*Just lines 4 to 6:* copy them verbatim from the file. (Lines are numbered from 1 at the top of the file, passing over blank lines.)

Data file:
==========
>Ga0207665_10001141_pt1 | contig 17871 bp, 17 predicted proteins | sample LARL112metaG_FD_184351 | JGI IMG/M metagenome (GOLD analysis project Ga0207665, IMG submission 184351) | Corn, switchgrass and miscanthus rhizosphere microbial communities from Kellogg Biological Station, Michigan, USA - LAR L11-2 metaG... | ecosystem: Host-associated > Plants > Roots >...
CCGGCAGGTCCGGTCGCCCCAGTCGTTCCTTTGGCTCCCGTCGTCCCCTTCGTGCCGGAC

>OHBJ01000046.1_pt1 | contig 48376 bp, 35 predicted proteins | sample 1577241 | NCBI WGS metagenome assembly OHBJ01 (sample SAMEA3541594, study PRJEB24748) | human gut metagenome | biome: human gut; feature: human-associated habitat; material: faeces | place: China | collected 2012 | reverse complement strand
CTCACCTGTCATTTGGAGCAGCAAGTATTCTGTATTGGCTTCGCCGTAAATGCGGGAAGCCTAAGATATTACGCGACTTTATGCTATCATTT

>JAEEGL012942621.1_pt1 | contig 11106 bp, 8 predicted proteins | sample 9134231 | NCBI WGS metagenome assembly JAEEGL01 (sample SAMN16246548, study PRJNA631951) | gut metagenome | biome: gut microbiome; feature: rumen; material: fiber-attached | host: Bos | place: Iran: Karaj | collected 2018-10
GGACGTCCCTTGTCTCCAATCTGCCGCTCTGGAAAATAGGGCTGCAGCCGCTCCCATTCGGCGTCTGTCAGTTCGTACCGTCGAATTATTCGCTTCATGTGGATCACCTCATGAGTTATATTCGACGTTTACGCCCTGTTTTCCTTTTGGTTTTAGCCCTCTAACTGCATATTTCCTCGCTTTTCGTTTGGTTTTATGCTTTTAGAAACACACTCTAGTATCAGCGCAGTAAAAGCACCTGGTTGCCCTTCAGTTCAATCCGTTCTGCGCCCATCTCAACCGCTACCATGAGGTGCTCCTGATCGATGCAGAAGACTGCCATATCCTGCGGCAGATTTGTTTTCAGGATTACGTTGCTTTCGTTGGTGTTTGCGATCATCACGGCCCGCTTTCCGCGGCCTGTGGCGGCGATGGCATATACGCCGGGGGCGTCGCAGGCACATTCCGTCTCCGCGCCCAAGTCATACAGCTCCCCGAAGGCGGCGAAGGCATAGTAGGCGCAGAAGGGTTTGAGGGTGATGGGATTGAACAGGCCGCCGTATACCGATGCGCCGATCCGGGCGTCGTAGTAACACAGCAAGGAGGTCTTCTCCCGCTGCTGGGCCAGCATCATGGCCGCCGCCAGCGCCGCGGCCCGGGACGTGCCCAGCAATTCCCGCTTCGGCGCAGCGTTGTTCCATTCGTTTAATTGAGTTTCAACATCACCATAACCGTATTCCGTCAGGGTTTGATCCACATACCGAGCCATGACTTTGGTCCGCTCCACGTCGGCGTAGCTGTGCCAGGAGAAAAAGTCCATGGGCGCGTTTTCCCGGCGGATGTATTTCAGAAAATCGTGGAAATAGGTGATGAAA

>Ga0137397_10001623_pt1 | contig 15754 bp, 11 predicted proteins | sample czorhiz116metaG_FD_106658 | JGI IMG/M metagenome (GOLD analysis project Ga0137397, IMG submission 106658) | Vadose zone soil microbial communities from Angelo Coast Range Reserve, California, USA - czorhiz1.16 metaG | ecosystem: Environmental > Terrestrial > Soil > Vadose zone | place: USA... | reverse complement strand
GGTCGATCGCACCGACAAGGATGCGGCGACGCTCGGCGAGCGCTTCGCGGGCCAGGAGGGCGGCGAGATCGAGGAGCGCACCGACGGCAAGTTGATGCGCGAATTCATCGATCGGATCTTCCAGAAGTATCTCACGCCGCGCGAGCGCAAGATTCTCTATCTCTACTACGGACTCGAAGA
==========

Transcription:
CTCACCTGTCATTTGGAGCAGCAAGTATTCTGTATTGGCTTCGCCGTAAATGCGGGAAGCCTAAGATATTACGCGACTTTATGCTATCATTT

>JAEEGL012942621.1_pt1 | contig 11106 bp, 8 predicted proteins | sample 9134231 | NCBI WGS metagenome assembly JAEEGL01 (sample SAMN16246548, study PRJNA631951) | gut metagenome | biome: gut microbiome; feature: rumen; material: fiber-attached | host: Bos | place: Iran: Karaj | collected 2018-10
GGACGTCCCTTGTCTCCAATCTGCCGCTCTGGAAAATAGGGCTGCAGCCGCTCCCATTCGGCGTCTGTCAGTTCGTACCGTCGAATTATTCGCTTCATGTGGATCACCTCATGAGTTATATTCGACGTTTACGCCCTGTTTTCCTTTTGGTTTTAGCCCTCTAACTGCATATTTCCTCGCTTTTCGTTTGGTTTTATGCTTTTAGAAACACACTCTAGTATCAGCGCAGTAAAAGCACCTGGTTGCCCTTCAGTTCAATCCGTTCTGCGCCCATCTCAACCGCTACCATGAGGTGCTCCTGATCGATGCAGAAGACTGCCATATCCTGCGGCAGATTTGTTTTCAGGATTACGTTGCTTTCGTTGGTGTTTGCGATCATCACGGCCCGCTTTCCGCGGCCTGTGGCGGCGATGGCATATACGCCGGGGGCGTCGCAGGCACATTCCGTCTCCGCGCCCAAGTCATACAGCTCCCCGAAGGCGGCGAAGGCATAGTAGGCGCAGAAGGGTTTGAGGGTGATGGGATTGAACAGGCCGCCGTATACCGATGCGCCGATCCGGGCGTCGTAGTAACACAGCAAGGAGGTCTTCTCCCGCTGCTGGGCCAGCATCATGGCCGCCGCCAGCGCCGCGGCCCGGGACGTGCCCAGCAATTCCCGCTTCGGCGCAGCGTTGTTCCATTCGTTTAATTGAGTTTCAACATCACCATAACCGTATTCCGTCAGGGTTTGATCCACATACCGAGCCATGACTTTGGTCCGCTCCACGTCGGCGTAGCTGTGCCAGGAGAAAAAGTCCATGGGCGCGTTTTCCCGGCGGATGTATTTCAGAAAATCGTGGAAATAGGTGATGAAA